The final member of the Losers Club has been announced and we could not be more excited. Also well known as The Old Spice Guy, Isaiah Mustafa just wrapped up the television adaptation of Cassandra Clare’s Shadowhunters: The Mortal Instrumentswill now play adult Mike in It: Chapter Two.
IT: Chapter Two will follow Mike alongside the other members of the Loser Club including Jessica Chastain, James McAvoy, Bill Hader, Jay Ryan, Andy Bean, and James Ransone as they return to Derry, Maine to deal with the return of Pennywise.
Chosen Jacobs, who plays young Mike, shared the news of the casting on his Instagram sharing a picture of Mustafa with the caption, “You’re one of us now.”
Production of IT is slated to begin this summer with the film hitting theaters later this year in September.
Chris recently wrote an article of quotes from The Chronicles of Narnia author C.S. Lewis, and it got me thinking about the Narnia movies, and how well cast they were. So I did a little digging. Turns out the cast were a pretty interesting bunch.
Image Via Narnia Fans
Let’s start with Skandar Keynes, who played brat-turned-reasonable human boy Edmund, the third of the Pevensie children and the one who falls under the spell of the White Witch. In fairness, I would also fall for anyone who gave me that much Turkish delight.
Turns out Skandar is the great-great-great grandson of none other than Charles Darwin. Keynes’ father Randall Keynes wrote a book entitled Annie’s Box: Darwin, His Daughter, and Human Evolution, which dealt with the effect that Darwin’s daughter’s death had on the scientist. The 2009 film Creation was based on this book. Skandar retired from acting to attend Cambridge, and is now political adviser to Conservative MP Crispin Blunt, who happens to be Emily Blunt’s uncle. What.
Image Via Tumblr
Next is Anna Popplewell, who played second-oldest Pevensie child Susan. Popplewell also has interesting family connections, though somewhat less dramatic than Keynes. Popplewell’s younger sister, Lulu, is best known for her role as Emma Thompson and Alan Rickman’s daughter Daisy in the festive classic Love, Actually. She is best remembered for this exchange, in which she explains her upcoming role in the school nativity play:
LULU: “I’m first lobster!”
EMMA THOMPSON: “First lobster? There was more than one lobster present at the birth of Jesus?”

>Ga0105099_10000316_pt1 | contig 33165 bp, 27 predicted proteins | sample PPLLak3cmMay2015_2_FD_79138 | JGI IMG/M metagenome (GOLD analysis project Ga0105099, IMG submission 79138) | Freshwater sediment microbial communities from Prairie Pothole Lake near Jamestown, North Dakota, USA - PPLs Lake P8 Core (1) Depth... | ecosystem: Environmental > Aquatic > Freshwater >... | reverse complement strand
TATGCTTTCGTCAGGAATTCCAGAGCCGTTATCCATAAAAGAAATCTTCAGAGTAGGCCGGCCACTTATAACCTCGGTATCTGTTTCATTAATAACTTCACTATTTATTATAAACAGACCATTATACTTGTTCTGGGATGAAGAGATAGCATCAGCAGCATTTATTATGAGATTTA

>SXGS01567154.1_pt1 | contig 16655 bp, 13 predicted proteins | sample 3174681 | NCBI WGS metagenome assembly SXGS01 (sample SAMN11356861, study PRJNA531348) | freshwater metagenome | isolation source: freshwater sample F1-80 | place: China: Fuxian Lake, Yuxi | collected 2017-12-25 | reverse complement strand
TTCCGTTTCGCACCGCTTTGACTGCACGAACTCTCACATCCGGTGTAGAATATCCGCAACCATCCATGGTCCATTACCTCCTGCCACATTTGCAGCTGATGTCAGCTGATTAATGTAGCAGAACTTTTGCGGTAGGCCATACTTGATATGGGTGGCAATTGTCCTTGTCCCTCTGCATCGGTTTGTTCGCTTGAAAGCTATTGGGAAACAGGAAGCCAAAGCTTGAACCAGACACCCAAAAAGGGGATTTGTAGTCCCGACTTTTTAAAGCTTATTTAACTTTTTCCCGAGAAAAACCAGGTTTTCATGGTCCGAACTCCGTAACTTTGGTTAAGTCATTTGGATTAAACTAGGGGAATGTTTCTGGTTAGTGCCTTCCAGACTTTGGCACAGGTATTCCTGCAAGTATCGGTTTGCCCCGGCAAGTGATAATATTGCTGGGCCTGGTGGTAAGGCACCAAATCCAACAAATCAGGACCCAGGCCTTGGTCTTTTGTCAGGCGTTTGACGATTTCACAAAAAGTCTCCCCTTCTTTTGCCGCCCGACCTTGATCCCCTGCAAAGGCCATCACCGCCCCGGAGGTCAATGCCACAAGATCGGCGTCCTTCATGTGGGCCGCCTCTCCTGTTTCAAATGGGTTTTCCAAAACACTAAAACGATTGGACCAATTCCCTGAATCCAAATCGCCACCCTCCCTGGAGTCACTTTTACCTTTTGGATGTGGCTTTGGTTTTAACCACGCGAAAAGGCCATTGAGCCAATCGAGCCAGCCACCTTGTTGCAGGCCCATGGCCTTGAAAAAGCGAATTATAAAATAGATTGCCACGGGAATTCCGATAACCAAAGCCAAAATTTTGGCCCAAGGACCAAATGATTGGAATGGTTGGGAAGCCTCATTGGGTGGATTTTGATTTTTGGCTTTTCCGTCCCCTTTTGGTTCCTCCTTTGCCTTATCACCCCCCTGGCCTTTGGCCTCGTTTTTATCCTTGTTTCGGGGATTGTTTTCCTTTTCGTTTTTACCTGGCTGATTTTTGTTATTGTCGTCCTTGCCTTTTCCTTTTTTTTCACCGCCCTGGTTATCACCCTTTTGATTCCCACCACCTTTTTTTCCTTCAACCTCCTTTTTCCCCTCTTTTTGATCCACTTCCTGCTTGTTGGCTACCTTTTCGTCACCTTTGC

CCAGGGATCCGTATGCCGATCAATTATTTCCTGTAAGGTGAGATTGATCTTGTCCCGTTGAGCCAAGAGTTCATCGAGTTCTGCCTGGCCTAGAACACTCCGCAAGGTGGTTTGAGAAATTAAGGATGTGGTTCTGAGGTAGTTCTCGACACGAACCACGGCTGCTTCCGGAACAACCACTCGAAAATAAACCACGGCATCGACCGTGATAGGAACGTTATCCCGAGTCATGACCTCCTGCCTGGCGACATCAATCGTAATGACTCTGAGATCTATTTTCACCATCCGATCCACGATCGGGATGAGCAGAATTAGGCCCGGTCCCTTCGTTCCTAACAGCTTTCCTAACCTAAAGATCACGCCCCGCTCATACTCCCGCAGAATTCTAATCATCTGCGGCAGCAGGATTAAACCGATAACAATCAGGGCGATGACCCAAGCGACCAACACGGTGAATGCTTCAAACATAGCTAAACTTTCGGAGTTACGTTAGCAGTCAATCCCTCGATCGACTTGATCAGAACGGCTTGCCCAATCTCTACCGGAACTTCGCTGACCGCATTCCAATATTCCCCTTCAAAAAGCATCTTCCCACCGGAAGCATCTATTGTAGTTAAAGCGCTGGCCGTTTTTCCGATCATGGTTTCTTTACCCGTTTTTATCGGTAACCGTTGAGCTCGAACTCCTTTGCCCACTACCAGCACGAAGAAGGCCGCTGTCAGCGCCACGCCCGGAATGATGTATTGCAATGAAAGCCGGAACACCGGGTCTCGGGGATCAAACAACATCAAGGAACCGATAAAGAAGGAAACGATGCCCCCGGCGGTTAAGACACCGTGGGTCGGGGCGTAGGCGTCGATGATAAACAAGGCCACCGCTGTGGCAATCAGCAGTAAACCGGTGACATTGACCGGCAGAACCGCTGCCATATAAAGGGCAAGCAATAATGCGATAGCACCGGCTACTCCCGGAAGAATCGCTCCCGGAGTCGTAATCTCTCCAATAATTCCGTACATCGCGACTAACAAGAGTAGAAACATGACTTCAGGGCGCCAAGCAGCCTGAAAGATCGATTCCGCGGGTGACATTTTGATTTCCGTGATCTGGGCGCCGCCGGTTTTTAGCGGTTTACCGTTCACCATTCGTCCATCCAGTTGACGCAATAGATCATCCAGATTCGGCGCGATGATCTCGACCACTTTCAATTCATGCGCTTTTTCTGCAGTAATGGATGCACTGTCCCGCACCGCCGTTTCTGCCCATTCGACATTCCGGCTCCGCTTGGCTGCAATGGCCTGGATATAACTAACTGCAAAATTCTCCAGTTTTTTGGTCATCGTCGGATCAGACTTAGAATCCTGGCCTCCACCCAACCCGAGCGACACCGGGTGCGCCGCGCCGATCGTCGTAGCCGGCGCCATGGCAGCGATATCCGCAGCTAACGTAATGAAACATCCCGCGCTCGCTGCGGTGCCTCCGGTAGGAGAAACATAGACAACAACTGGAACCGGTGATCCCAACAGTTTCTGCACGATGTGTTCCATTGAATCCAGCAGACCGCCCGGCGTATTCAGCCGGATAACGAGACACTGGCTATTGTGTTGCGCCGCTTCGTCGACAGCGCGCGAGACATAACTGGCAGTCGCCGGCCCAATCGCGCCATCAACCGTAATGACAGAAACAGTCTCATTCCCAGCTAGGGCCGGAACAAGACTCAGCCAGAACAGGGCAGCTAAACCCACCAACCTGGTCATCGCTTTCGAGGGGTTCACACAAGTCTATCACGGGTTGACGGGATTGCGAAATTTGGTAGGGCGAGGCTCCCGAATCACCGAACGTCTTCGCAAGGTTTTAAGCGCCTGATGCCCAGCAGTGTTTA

Their brother Freddie Popplewell starred as Michael Darling, the smallest Darling child in the live-action film Peter Pan. I told my sister that these three memorable children were related and she said she felt ashamed that we hadn’t noticed this before, since The Lion, the Witch and the Wardrobe, Love, Actually and Peter Pan are family favorites. Now, after looking up all the Popplewell children, I see they do look very alike. I too feel ashamed, but still. Life goes on.
Image Via We Heart It
Oldest and most self-righteous Pevensie child Peter was depicted by William Moseley who won the role after the casting director remembered him from an unsuccessful audition years previously. Moseley is currently in a relationship with Kelsey Asbille Chow, better known as Gigi Silveri from One Tree Hill. Moseley played Prince Liam on E!’s The Royals, a show which also featured Noah Huntley as Elizabeth Hurley’s lover. Huntley played the adult version of Peter in the Narnia films. Funny old world.
Image Via Wikia
And finally, adorable youngest child Lucy was portrayed by Georgie Henley. Henley later starred in a movie called Perfect Sisters, alongside Abigail Breslin. This film is about a very strange 2003 Canadian crime, involving two sisters, who, tired of their mother spending the family money on alcohol while the girls went without, decided to kill her. They successfully went through with their plan and were only caught because they confessed to the crime to some friends. They served nine and ten years in prison, respectively, but because they were only fourteen and fifteen at the time of the crime, their names were never released and their identities will remain a secret forever. Both girls are now free. The film received criticism for its depiction of the girls as sympathetic characters.